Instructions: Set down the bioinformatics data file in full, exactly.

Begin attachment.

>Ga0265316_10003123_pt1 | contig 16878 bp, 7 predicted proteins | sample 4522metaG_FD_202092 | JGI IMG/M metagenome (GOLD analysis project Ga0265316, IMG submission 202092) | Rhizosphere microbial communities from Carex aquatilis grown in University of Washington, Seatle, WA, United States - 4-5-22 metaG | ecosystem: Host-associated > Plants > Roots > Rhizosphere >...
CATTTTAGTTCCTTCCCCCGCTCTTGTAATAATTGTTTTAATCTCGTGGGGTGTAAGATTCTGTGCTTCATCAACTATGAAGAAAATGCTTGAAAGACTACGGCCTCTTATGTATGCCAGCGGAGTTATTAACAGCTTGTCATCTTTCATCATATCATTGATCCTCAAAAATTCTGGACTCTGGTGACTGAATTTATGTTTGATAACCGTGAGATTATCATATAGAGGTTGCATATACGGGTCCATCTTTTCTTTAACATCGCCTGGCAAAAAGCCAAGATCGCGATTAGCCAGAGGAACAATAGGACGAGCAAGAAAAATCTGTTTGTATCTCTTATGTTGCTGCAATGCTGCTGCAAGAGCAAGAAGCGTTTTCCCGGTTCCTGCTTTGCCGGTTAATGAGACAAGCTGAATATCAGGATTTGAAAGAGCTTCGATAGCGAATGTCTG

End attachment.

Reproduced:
>Ga0265316_10003123_pt1 | contig 16878 bp, 7 predicted proteins | sample 4522metaG_FD_202092 | JGI IMG/M metagenome (GOLD analysis project Ga0265316, IMG submission 202092) | Rhizosphere microbial communities from Carex aquatilis grown in University of Washington, Seatle, WA, United States - 4-5-22 metaG | ecosystem: Host-associated > Plants > Roots > Rhizosphere >...
CATTTTAGTTCCTTCCCCCGCTCTTGTAATAATTGTTTTAATCTCGTGGGGTGTAAGATTCTGTGCTTCATCAACTATGAAGAAAATGCTTGAAAGACTACGGCCTCTTATGTATGCCAGCGGAGTTATTAACAGCTTGTCATCTTTCATCATATCATTGATCCTCAAAAATTCTGGACTCTGGTGACTGAATTTATGTTTGATAACCGTGAGATTATCATATAGAGGTTGCATATACGGGTCCATCTTTTCTTTAACATCGCCTGGCAAAAAGCCAAGATCGCGATTAGCCAGAGGAACAATAGGACGAGCAAGAAAAATCTGTTTGTATCTCTTATGTTGCTGCAATGCTGCTGCAAGAGCAAGAAGCGTTTTCCCGGTTCCTGCTTTGCCGGTTAATGAGACAAGCTGAATATCAGGATTTGAAAGAGCTTCGATAGCGAATGTCTG